The front page of the Evening Herald on 11th April 1996 unveiled a bold design for a future super-stadium, called the ‘Tradium’, at Home Park. An article inside proclaimed “a unique set of circumstances which have come together at the right time make the city council and Plymouth Argyle certain that the £25 million Central Park ‘tradium’ dream will come true.”
The council’s director of programmes was reported as saying: “This is going to happen. It will be built. There are no obstacles.”
The Tradium was planned to complete in 1999 and, as well as a greatly improved grandstand with 23,000 seats, it would have included conference and entertainment facilities. It would have been situated south of the existing stadium and extended across Gilbert Lane into Cottage Field as well as a corner of Lane End Field (now the Family Tree Field). Once built, the existing stadium would have been demolished.
There appeared to be some tension between Argyle’s chairman, Dan McCauley, and senior members of the council who had been championing the scheme. He reportedly commented like this in September 1997: “Let me make it clear that I am not anti-Tradium. All I need is assurances from the city council on the viability of the project and scope of control the football club will have……… I have reminded Mr Renwick (the council’s director of programmes) that he has stated that the Tradium will be built with or without the inclusion or involvement of Plymouth Argyle.”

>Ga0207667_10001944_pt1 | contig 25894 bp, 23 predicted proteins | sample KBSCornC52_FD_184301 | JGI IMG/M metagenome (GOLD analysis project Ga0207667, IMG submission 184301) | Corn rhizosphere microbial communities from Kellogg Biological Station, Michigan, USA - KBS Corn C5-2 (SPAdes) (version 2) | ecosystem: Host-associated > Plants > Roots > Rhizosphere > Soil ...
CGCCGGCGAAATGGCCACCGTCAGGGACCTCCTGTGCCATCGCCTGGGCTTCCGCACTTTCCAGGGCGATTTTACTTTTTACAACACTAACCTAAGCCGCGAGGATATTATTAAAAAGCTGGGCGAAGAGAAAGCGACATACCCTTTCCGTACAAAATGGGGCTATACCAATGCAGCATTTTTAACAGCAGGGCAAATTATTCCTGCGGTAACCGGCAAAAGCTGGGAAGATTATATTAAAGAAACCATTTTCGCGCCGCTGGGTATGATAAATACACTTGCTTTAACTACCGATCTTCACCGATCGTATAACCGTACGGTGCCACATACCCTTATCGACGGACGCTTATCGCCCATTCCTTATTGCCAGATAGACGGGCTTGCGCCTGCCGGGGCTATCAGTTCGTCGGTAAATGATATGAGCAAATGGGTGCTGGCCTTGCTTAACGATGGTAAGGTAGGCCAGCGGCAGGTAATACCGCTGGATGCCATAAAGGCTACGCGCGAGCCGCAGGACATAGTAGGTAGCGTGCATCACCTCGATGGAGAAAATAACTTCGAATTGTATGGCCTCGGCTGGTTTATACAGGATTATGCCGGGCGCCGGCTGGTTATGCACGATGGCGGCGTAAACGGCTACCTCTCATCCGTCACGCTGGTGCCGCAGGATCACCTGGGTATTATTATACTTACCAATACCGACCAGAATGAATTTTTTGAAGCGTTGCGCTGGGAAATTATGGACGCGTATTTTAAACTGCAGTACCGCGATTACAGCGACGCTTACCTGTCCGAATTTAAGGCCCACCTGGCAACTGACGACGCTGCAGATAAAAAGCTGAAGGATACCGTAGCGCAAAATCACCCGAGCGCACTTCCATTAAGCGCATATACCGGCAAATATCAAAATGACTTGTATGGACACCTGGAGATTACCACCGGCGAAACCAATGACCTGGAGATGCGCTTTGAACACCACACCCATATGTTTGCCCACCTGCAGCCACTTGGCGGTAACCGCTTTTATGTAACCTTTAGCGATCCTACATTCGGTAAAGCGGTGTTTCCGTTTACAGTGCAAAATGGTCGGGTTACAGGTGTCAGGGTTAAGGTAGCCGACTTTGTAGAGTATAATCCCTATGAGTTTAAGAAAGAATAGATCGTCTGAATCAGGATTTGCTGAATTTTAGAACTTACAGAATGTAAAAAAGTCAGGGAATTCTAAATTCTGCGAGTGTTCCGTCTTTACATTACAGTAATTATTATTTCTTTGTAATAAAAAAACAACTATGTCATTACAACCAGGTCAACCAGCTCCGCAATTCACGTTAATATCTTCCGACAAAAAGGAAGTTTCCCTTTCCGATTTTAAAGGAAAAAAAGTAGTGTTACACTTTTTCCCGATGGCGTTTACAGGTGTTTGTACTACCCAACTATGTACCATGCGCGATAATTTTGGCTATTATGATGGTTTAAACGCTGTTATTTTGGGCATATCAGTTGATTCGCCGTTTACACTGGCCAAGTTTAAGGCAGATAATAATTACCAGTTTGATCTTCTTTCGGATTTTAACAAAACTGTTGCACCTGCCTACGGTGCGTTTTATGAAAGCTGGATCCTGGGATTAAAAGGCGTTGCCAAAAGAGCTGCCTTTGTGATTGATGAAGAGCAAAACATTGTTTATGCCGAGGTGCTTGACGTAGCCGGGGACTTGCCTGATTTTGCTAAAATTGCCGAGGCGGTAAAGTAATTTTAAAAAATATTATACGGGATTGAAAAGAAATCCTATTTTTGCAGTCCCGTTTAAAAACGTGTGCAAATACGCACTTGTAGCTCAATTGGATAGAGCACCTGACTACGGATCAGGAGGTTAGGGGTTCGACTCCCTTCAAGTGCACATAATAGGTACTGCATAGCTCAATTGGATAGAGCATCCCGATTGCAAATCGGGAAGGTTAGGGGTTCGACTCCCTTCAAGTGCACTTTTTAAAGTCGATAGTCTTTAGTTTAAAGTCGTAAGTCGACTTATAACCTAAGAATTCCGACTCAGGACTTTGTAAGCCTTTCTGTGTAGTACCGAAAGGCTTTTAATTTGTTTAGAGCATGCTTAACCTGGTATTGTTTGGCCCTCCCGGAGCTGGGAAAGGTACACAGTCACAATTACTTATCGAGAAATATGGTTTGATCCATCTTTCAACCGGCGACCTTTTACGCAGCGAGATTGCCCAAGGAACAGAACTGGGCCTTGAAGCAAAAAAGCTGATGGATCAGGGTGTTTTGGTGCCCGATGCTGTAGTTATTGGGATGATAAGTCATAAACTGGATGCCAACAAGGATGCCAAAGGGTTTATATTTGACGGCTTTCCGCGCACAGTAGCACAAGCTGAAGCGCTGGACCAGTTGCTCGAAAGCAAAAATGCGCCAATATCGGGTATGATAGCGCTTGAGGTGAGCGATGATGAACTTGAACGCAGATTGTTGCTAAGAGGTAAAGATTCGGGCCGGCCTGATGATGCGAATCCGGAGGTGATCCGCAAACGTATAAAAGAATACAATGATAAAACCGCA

By autumn 1997, it looked doubtful whether the project could be funded and the matter was discussed by the council’s Policy and Resources Committee on 23rd October 1997. They recommended that the Council should seek another partner who could support the Tradium project. At the full Council meeting in November 1997, it was resolved that:
- Support be given to the Tradium design
- The proposed programme be accepted (Funding bids to Sports Council, Arts Council and Football Trust by 1 May 1998)
- Officers be instructed to negotiate with potential partners
- The Officers and Members initiate the development of a strategy for the park as a whole to be presented to the Leisure Services Committee with a copy to the Council.
Despite such support from the Council, the Tradium scheme never got off the ground and it disappeared from the agenda.